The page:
Back to the real Spidey now, fighting the newly mutated, I guess, Puma. This series currently being brought to you by plotter Tom DeFalco, illustrator Sal Buscema, scripter Todd DeZago and colorist John Kalisz. Though, If I remember right, a big change is coming to the art soon. Whatever weirdness has happened to Puma, in spite of how he looks on the cover, co-creator Defalco and the rest embrace it on the interior pages, giving him the more catlike appearance and crazed demeanor.
This “I am The Spider” stuff is stupid and insufferable, but full props to Sal for using those sihlouettes to make him look like he’s got spider legs down there, that’s fun. The switch to an omniscient narrator there sure is jarring. They slug it out for a bit until Nocturne stirs from unconsciousness. Puma’s bloodlust seems to dissipate, and he just leaves. Spider-Man thinks he should go after him “Be The Spider!”, but Nocturne needs help, and he ends up being Spider-Man, instead.
Wah wah. While Spidey takes Nocturne to her old place, Puma stops a mugging. Yeah! He just dives into a bunch of dudes harassing a woman, and then manages to not hurt her and run away. Sure, man, ok. Spidey reaches Angela’s old apartment, but finds a new couple has already moved in. Makes sense. And then he has an epiphany:
That’s a nice segue to the big responsibility our idiot hero is currently shirking, so we check in with Anna Watson sitting with Aunt May.
She did raise a fine young man, whatever happened to that guy? Ah, well, Spider-Man has now made a sort of web lean-to for Nocturne to lie under, and as she wakes up a little more, she blasts his mind with her concern for Puma and makes him think he should try to help the poor kitty man. Then we hop over to Pittsburgh, where MJ tells Gayle she hoped she would give her a second chance and they could try to be a family again. The sisters hash out the past, but Gayle no longer resents MJ for leaving, saying they had to live their own lives, and it actually looks like things are going well for them. That’s nice. I guess their dad is still in jail? Not sure. Back in New York, Nocturne is apparently doing well enough to fly again.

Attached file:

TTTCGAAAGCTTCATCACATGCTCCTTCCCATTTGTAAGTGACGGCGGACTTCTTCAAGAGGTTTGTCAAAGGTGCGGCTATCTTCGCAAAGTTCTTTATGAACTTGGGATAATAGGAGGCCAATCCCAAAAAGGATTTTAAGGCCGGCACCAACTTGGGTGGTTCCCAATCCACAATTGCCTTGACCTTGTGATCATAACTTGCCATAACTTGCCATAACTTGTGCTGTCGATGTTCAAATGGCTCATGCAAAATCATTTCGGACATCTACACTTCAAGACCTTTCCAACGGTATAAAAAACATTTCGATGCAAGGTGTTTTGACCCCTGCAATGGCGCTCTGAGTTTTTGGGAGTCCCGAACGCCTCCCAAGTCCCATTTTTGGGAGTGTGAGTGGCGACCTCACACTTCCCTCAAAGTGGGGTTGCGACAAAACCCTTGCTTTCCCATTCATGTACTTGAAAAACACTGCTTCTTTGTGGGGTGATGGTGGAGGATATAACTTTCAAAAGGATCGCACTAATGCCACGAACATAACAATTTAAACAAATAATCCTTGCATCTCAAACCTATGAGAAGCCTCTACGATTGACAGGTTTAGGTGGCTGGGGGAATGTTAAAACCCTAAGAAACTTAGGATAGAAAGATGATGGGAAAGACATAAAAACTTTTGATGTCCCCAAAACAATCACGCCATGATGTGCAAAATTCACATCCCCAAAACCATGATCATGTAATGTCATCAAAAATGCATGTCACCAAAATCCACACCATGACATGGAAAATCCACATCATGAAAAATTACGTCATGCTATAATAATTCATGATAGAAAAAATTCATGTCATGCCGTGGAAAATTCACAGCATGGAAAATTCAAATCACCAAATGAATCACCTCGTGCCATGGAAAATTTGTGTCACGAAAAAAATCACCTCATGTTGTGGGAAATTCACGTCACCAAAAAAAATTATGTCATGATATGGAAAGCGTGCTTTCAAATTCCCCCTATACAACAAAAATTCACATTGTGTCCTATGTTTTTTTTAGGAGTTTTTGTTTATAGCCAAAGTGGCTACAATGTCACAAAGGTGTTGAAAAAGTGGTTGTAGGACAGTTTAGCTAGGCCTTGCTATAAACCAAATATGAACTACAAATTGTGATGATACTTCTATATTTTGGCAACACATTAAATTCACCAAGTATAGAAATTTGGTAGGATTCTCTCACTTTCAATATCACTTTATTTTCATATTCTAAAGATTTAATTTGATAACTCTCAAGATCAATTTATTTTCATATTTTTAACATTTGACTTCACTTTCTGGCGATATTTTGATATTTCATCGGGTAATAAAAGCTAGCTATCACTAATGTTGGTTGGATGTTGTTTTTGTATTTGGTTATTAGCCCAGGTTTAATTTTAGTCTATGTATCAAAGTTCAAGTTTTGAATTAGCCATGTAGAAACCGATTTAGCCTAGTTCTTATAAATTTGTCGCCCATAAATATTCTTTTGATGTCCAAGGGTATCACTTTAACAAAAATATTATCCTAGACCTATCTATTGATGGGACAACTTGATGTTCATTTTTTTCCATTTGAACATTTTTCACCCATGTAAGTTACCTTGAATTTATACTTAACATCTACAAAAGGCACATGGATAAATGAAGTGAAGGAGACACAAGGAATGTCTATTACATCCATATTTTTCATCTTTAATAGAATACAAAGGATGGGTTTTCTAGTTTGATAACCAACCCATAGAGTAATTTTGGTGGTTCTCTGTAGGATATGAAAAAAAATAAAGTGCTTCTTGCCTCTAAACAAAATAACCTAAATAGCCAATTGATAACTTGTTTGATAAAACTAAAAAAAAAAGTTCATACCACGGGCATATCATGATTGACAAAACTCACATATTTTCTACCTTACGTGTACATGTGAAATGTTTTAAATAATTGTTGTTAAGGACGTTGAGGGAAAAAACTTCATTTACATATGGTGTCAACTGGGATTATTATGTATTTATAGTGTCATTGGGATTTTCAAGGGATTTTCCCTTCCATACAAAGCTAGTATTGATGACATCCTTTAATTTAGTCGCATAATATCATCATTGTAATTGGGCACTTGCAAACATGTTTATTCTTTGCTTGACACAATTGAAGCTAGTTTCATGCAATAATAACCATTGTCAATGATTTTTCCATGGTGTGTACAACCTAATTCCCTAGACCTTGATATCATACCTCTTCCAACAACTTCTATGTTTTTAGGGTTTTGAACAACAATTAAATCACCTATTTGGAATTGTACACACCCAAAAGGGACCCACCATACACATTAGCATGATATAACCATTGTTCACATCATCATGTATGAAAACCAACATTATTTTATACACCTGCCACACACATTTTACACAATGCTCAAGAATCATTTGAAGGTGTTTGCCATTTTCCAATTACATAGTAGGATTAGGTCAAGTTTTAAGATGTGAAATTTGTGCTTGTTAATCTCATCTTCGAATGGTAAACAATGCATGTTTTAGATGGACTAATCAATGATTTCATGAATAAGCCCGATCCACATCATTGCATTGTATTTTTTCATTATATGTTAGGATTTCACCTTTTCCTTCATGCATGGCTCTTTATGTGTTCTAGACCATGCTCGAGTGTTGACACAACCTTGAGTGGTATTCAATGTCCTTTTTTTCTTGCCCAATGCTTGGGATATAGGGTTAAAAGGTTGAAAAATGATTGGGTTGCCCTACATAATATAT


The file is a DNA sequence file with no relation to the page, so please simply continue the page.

Yeah, uh, so, that’s Matt, actually. But like all superheroes in the 90s, he got all emo and stupid and faked his death so he could just be Daredevil full time in his brand-new, hideous costume. It’s like if Peter’s dumb “I am The Spider” thing had led to him becoming The Scarlet Spider instead of having a clone running around, basically. Ugh, the 90s. Well be seeing more of “The New Daredevil” shortly on the blog. In the meantime, Spidey & Nocturne have found Puma. The fellas start fighting again, and try as she might, Nocturne can’t control Puma’s rage anymore, so it’s all bad. But in Pittsburgh…
…things are pretty good! Back at the fight, Nocturne summons up what strength she has left and jumps between the dudes, creating a psychic link between them so they can each feel what the other is going through.
Oooo, burn, Peter! Why don’t you grow up and stop acting stupid? Maybe soon… Maybe not. In the letters, a guy calls them out for TAC 216, where, as you may recall, Spider-Man (briefly) learned to love again thanks to being touched by a slime monster that was never seen before or since. This was described as “corny.” Editorial tries to defend this story beat, but they can’t, because it was unbelievably stupid. But speaking of the letters, I don’t think I’ve yet read a letter page from the 80s or 90s with a future pro’s name in it. That’s weird. 60s and 70s letter pages are chock full of future comic writers, artists and editors. I wonder why the talent of tomorrow isn’t writing in the later decades.